January 31, 2017

Tuesday's Math Lesson

Once again, for Math, the boys and girls are going to work with their elbow partners to find their way to the blog and use this graph below to answer some data-related questions. We've been talking about the parts of a graph and how organization and presentation is key. 

When the boys and girls first viewed the graph below it was missing quite a bit of information and as a result, it was kind of useless. After we "put it back together" we were able to draw many conclusions.  

Boys and girls, here are the questions we need to answer today: 
  1. How many more girls want to be a cheese tester than boys?
  2. Why do you think more teachers want to be a professional sleeper for a day?
  3. How many people altogether voted for puppy player?
  4. The data for how many girls voted to be a ninja for a day is missing.  If 22 people voted altogether for ninja, how many are girls?  

January 27, 2017

Math Unit 5: Data Management

It's time to talk data!

We're learning all about data management in this next Math unit. Today's lesson was a look at how we interpret data (we even used that word: interpret

We'll also explore the difference between what we can interpret from data and what we observe or notice on a graph. So we might observe that the graph is a bar graph and the bars are yellow, but when we interpret data, we have to do a little bit of math. For example, in the bar graph below, one can interpret that 9 chocolate chip cookies were left over after the bake sale.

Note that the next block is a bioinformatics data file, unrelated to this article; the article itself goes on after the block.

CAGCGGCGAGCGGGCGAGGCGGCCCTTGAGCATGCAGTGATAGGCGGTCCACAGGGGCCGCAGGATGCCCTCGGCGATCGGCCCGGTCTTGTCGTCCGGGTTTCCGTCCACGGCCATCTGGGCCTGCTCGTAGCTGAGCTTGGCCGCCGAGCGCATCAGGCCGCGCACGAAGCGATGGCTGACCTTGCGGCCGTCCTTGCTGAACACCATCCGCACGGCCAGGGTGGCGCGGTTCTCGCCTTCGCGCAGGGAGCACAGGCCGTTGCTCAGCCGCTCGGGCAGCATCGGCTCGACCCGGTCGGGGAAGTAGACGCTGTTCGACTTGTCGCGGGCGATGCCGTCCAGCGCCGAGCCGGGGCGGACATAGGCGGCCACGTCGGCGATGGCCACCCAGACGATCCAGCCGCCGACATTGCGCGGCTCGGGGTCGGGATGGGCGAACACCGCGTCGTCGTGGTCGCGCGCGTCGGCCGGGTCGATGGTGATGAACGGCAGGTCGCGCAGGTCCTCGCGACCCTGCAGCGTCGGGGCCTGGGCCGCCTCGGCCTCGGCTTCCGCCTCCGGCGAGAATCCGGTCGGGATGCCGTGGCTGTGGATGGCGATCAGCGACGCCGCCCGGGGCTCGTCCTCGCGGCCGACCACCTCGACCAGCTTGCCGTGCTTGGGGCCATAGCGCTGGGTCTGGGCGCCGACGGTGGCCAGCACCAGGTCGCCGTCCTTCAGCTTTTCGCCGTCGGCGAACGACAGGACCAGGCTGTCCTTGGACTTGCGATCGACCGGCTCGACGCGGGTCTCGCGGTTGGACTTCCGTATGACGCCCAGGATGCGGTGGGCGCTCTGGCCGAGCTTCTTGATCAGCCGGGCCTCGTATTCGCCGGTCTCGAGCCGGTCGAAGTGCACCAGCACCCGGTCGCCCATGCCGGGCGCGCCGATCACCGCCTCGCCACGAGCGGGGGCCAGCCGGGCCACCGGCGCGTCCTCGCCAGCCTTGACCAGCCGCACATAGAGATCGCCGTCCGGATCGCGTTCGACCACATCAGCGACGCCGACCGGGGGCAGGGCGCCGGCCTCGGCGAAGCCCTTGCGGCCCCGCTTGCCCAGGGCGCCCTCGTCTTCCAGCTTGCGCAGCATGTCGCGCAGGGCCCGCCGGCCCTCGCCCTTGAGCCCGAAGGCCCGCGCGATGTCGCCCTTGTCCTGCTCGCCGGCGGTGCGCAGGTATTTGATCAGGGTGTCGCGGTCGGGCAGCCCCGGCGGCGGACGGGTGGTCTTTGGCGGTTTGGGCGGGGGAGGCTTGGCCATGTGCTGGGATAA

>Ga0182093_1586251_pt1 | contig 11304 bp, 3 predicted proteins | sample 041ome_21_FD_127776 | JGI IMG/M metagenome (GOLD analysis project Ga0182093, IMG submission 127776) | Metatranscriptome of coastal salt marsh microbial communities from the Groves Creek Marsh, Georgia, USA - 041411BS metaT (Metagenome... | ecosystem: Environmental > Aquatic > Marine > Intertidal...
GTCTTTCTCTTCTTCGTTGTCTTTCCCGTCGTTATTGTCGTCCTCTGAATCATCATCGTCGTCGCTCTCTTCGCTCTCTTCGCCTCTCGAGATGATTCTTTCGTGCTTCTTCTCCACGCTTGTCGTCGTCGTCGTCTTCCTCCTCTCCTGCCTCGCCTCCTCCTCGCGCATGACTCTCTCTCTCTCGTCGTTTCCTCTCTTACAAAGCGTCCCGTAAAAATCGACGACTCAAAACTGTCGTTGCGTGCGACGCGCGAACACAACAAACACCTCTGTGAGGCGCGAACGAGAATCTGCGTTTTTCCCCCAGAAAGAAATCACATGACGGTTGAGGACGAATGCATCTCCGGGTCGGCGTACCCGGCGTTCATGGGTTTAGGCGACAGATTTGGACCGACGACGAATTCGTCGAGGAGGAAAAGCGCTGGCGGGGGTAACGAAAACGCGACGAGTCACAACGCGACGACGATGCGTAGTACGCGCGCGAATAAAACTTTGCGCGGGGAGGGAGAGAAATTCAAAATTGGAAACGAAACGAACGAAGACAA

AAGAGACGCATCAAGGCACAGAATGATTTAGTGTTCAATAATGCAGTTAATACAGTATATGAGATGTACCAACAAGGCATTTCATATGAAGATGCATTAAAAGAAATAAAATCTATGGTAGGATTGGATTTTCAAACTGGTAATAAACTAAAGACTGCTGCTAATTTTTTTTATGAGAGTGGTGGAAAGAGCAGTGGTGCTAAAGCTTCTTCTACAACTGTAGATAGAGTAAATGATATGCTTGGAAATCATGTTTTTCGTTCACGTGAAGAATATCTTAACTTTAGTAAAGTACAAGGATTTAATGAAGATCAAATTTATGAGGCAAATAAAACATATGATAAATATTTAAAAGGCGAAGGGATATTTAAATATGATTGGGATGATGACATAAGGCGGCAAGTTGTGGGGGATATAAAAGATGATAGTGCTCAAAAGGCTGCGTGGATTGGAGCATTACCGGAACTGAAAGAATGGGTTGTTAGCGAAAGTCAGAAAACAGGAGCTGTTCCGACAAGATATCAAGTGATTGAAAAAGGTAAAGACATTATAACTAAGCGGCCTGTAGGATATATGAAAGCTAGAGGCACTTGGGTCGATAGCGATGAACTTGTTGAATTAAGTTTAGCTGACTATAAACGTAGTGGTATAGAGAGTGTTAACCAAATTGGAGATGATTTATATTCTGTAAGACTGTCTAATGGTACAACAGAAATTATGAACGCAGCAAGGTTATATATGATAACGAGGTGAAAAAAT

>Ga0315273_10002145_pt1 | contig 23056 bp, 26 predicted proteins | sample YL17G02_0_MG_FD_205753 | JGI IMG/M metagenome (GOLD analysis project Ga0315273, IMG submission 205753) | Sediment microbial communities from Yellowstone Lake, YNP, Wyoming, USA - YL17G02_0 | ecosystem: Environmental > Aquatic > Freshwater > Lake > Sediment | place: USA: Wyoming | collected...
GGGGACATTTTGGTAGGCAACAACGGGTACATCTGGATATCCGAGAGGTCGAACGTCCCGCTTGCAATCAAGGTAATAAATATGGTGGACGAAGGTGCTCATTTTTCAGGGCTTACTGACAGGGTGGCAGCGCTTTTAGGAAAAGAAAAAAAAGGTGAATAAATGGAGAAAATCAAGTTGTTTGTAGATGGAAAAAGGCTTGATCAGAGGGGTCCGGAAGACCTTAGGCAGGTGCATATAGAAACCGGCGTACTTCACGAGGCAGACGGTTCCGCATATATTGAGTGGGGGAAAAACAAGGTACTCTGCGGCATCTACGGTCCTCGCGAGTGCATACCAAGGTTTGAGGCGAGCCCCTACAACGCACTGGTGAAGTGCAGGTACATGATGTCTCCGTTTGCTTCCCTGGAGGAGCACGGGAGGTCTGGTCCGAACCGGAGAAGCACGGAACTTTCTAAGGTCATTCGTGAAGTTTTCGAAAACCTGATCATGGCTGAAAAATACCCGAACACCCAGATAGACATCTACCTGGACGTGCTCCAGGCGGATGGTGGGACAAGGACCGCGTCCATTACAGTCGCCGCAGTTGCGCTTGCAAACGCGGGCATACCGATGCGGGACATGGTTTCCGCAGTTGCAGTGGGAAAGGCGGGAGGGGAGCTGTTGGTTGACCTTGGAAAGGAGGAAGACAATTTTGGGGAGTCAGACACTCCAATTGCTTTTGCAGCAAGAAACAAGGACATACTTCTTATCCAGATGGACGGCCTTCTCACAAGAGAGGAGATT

I've attached a document taken directly from the teacher support materials for the Math Makes Sense program that outlines our learning goals and big ideas for this unit.

Unit 5 Big Ideas and Learning Goals

Here's a quick video tutorial for the boys and girls on the difference between interpreting and observing/noticing.  

January 25, 2017

It's like raaaay-yaaaaain on your wedding day...

I'm gonna do it! 
I'm goin' where no Third Grade teacher has gone before!* I'm teaching the kids the meaning of "ironic"!  
So many of the reading responses questions we explore now and especially those on EQAO can be answered quickly and easily with "It's ironic", and rather than kids fret over trying to explain "What's funny about a man named Mr. Cheeseman who hates cheese?", how about I just teach them irony?  

It's not easy, but I think we're up to the challenge. 
We've talked so far about how irony is a funny or unexpected surprise, but not quite like a Christmas morning surprise, more of a "Hey that sign for fasteners isn't fastened to the pole!" type of surprise.  I've been referring to irony as a sort of quirky twist.  

We'll continue to focus on this over the next week or so. I think it can really be a helpful literary device for kids to learn because understanding irony means thinking critically about what we read, see and hear. I also suggested that the kids pay really close attention to some of the jokes in the cartoons they watch, because there are often great examples of irony to be found!  

*this fact has not actually been proven 

January 24, 2017

Week 19's Text of the Week